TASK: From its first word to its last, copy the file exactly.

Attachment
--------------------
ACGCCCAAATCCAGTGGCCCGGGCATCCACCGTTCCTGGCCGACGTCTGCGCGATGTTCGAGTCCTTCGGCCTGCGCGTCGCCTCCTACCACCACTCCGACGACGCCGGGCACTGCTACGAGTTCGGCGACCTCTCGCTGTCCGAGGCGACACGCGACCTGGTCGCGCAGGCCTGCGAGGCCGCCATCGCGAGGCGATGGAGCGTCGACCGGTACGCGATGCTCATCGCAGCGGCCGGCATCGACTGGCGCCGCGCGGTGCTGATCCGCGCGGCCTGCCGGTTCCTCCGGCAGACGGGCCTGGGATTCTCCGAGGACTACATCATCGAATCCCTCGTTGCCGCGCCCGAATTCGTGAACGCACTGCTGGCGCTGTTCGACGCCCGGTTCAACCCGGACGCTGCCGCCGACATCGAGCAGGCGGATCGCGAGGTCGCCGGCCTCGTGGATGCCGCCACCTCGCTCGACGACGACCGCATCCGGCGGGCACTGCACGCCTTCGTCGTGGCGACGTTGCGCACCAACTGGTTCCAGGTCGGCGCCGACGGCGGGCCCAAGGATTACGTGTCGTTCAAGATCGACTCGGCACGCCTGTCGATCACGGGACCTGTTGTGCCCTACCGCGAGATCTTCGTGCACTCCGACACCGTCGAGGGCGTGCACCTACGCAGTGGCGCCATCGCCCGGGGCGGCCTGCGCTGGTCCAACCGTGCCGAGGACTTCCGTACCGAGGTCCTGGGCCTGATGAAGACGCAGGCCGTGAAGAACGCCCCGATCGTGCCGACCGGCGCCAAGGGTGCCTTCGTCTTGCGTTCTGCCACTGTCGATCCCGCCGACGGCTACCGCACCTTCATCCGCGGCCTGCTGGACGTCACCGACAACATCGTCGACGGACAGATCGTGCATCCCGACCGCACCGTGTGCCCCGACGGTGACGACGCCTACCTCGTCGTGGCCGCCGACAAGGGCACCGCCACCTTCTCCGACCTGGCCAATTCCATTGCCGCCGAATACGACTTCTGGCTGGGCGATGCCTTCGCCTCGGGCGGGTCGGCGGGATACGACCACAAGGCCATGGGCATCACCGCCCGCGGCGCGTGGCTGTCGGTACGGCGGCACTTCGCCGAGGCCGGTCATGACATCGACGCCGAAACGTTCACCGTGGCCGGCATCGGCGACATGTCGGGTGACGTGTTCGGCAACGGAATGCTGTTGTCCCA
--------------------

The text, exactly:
ACGCCCAAATCCAGTGGCCCGGGCATCCACCGTTCCTGGCCGACGTCTGCGCGATGTTCGAGTCCTTCGGCCTGCGCGTCGCCTCCTACCACCACTCCGACGACGCCGGGCACTGCTACGAGTTCGGCGACCTCTCGCTGTCCGAGGCGACACGCGACCTGGTCGCGCAGGCCTGCGAGGCCGCCATCGCGAGGCGATGGAGCGTCGACCGGTACGCGATGCTCATCGCAGCGGCCGGCATCGACTGGCGCCGCGCGGTGCTGATCCGCGCGGCCTGCCGGTTCCTCCGGCAGACGGGCCTGGGATTCTCCGAGGACTACATCATCGAATCCCTCGTTGCCGCGCCCGAATTCGTGAACGCACTGCTGGCGCTGTTCGACGCCCGGTTCAACCCGGACGCTGCCGCCGACATCGAGCAGGCGGATCGCGAGGTCGCCGGCCTCGTGGATGCCGCCACCTCGCTCGACGACGACCGCATCCGGCGGGCACTGCACGCCTTCGTCGTGGCGACGTTGCGCACCAACTGGTTCCAGGTCGGCGCCGACGGCGGGCCCAAGGATTACGTGTCGTTCAAGATCGACTCGGCACGCCTGTCGATCACGGGACCTGTTGTGCCCTACCGCGAGATCTTCGTGCACTCCGACACCGTCGAGGGCGTGCACCTACGCAGTGGCGCCATCGCCCGGGGCGGCCTGCGCTGGTCCAACCGTGCCGAGGACTTCCGTACCGAGGTCCTGGGCCTGATGAAGACGCAGGCCGTGAAGAACGCCCCGATCGTGCCGACCGGCGCCAAGGGTGCCTTCGTCTTGCGTTCTGCCACTGTCGATCCCGCCGACGGCTACCGCACCTTCATCCGCGGCCTGCTGGACGTCACCGACAACATCGTCGACGGACAGATCGTGCATCCCGACCGCACCGTGTGCCCCGACGGTGACGACGCCTACCTCGTCGTGGCCGCCGACAAGGGCACCGCCACCTTCTCCGACCTGGCCAATTCCATTGCCGCCGAATACGACTTCTGGCTGGGCGATGCCTTCGCCTCGGGCGGGTCGGCGGGATACGACCACAAGGCCATGGGCATCACCGCCCGCGGCGCGTGGCTGTCGGTACGGCGGCACTTCGCCGAGGCCGGTCATGACATCGACGCCGAAACGTTCACCGTGGCCGGCATCGGCGACATGTCGGGTGACGTGTTCGGCAACGGAATGCTGTTGTCCCA